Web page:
By Tambay A. Obenson | Shadow and Act September 5, 2013 at 3:01PM
And there I was, wondering when David Fincher and Tyler Perry would eventually collaborate on a project...
Deadline is reporting that Fincher's next film, a thriller titled Gone Girl, based on a novel by Gillian Flynn has booked Tyler Perry in a supporting role as an attorney named Tanner Bolt, who represents star Ben Affleck's character, after his wife disappears, and he becomes the primary suspect for various reasons.
Apparently Fincher saw Perry's performance in Alex Cross and courted him for the role! Whodathunkit? Certainly not me, after having seen Alex Cross.
Curious, I thought I'd investigate this Tanner Bolt character to see what I could learn about him. With a name like that, he was already intriguing to me. But I specifically wanted to see what Fincher may have seen of the character in Perry's Cross performance to want to court him for the part.
I haven't read the novel that the film will be based on, unfortunately; but, thankfully, I found an excerpt in which Tanner Bolt is introduced. How convenient!
Keep in mind that the novel is written in the first person, from Affleck's character's POV.
It was time. At exactly eight a.m. Central, nine a.m. New York time, I picked up my phone. My wife was definitely pregnant. I was definitely the prime – only – suspect. I was going to get a lawyer, today, and he was going to be the very lawyer I didn't want and absolutely needed. Tanner Bolt. A grim necessity. Flip around any of the legal networks, the true-crime shows, and Tanner Bolt's spray-tanned face would pop up, indignant and concerned on behalf of whatever freak-show client he was representing. He became famous at thirty-four for representing Cody Olsen, a Chicago restaurateur accused of strangling his very pregnant wife and dumping her body in a landfill [...] By the time Tanner Bolt was done, everyone – the police department, two West Side Chicago gang members, a disgruntled club bouncer – was implicated except Cody Olsen, who walked out of the courtroom and bought cocktails all around. In the decade since, Tanner Bolt had become known as the Hubby Hawk – his specialty was swooping down in high-profile cases to represent men accused of murdering their wives. He was successful over half the time, which wasn't bad, considering the cases were usually damning, the accused extremely unlikable – cheaters, narcissists, sociopaths. Tanner Bolt's other nickname was Dickhead Defender [...] This guy was the best, and I needed the best, but I also resented being associated with him in any way – this sleazebag, this showboat, this attorney to the guilty.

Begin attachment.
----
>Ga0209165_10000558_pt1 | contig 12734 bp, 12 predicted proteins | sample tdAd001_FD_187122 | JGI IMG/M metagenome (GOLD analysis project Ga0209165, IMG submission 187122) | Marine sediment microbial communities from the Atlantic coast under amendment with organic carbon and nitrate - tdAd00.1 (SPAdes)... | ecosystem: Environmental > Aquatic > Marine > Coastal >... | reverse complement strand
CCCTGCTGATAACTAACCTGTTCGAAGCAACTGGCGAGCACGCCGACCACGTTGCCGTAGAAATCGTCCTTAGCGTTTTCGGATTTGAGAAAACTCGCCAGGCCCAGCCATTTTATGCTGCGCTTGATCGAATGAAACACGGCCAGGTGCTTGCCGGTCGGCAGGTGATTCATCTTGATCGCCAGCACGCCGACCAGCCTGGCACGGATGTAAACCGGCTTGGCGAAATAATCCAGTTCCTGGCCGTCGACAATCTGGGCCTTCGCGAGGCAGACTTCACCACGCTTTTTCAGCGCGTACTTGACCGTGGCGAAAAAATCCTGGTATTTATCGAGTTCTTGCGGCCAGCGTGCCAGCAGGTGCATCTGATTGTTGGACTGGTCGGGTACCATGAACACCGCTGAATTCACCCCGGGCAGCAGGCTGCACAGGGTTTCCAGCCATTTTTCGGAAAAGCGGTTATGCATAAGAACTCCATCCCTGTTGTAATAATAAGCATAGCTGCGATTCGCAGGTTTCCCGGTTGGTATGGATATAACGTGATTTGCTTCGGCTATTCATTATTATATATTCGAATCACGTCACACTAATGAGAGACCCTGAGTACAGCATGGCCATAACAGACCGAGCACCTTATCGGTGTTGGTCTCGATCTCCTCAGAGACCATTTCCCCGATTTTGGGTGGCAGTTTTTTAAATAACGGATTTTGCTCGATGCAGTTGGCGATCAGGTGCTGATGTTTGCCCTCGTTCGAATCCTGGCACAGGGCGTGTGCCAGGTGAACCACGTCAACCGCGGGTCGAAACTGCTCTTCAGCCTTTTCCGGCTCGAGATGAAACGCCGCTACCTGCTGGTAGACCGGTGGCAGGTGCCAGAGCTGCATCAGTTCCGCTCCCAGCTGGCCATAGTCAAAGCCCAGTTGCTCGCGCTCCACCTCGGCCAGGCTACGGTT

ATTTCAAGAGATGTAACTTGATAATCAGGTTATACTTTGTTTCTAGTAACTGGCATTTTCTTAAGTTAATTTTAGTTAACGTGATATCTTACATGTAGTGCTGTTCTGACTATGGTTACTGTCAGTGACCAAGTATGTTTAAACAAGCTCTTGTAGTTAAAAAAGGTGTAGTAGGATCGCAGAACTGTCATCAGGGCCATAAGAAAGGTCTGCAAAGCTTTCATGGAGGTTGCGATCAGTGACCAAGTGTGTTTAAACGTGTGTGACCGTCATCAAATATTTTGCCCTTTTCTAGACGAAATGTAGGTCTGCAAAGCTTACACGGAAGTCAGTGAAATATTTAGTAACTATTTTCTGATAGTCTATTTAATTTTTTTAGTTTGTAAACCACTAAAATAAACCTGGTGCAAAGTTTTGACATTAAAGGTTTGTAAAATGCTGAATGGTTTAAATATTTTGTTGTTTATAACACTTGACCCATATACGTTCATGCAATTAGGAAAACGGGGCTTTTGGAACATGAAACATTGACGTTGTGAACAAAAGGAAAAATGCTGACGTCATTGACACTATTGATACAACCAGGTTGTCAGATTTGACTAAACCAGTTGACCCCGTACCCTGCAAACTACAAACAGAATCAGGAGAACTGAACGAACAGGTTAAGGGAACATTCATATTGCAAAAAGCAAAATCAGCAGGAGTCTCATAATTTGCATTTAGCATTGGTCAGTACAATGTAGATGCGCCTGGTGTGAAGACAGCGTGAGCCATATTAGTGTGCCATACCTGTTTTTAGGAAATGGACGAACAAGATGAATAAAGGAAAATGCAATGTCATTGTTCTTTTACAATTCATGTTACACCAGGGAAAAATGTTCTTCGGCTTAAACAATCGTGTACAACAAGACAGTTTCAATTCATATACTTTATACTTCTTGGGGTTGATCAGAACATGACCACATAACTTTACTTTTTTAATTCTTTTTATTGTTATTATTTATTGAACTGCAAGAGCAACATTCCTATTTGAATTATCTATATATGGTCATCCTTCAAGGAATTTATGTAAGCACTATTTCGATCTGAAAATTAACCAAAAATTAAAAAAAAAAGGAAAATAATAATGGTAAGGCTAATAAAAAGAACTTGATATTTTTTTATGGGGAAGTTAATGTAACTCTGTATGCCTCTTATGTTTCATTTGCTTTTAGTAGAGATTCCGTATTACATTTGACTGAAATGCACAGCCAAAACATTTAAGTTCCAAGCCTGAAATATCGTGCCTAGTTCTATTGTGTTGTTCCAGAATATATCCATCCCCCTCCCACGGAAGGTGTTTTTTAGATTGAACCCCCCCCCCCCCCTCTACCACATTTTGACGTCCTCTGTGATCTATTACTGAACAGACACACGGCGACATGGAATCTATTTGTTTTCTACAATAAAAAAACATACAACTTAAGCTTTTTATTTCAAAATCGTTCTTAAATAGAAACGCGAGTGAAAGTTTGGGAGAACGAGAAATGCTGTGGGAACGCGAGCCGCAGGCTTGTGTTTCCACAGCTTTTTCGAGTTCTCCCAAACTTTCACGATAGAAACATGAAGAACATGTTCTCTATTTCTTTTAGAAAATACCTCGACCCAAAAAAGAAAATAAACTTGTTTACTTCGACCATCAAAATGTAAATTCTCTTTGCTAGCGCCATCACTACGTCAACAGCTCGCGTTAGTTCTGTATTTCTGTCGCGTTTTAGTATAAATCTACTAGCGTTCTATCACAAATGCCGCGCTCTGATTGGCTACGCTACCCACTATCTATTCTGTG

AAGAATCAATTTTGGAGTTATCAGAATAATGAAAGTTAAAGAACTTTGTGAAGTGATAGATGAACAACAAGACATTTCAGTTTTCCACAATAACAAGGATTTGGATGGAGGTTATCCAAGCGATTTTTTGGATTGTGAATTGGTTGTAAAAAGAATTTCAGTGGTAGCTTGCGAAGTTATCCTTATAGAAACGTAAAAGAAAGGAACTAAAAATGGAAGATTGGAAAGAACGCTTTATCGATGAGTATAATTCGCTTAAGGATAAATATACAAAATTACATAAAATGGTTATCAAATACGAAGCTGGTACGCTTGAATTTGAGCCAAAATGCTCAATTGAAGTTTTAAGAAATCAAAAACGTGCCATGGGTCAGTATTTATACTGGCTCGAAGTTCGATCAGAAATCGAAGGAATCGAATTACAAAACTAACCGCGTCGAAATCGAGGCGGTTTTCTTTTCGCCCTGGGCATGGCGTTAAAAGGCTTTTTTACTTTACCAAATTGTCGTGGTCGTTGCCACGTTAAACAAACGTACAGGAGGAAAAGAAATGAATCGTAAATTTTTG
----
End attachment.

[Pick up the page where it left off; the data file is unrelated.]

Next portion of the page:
There's a lot more where that came from, so click HERE to read.
But you get an idea of what kind of man Bolt is from that short description. When he's first introduced, he's wearing a black pinstriped suit and lime-green tie, with a "sharky grin," and he isn't averse to cursing, with lines like:
"Now comes the harder part, Nick... I need total honesty from you, it won'd work any other way. So tell me everything about your marriage, tell me the worst. Because if I know the worst, then I can plan for it. But if I'm surprised, were fucked. And if were fucked, you're fucked. Because I get to fly away in my G4."
So, he's a shark! Arrogant, brash, and an asshole, but very good at what he does apparently. As he himself states:
"I win, Mr Dunne. I win unwinnable cases, and the case that I think you may soon face is – I don'd want to patronize you – it's a tough one. Money troubles, bumpy marriage, pregnant wife."
While I'm having difficulty imagining Tyler as this character, this should be interesting, to say the least, with what looks to be a rather plump role for him. Based on my research, Tanner Bolt features more than a bit in the story, so he'll have some scenery to chew on.
Of course, Fincher could have a completely different interpretation of who this character is, and the book's descriptions of him will stay in the book, while the character that ends up on screen that Perry plays, will be entirely recreated.
I'm just really curious to know what Fincher saw in Perry's Alex Cross performance, because he wasn't at all convincing to me. But that's just me.
We'll see! He has every right to stretch himself; but, damn, there are several other black actors, superior to Perry, who could really use the work, the spotlight and of course the paycheck.
Co-starring in Gone Girl are Kim Dickens, Patrick Fugit and Carrie Coon.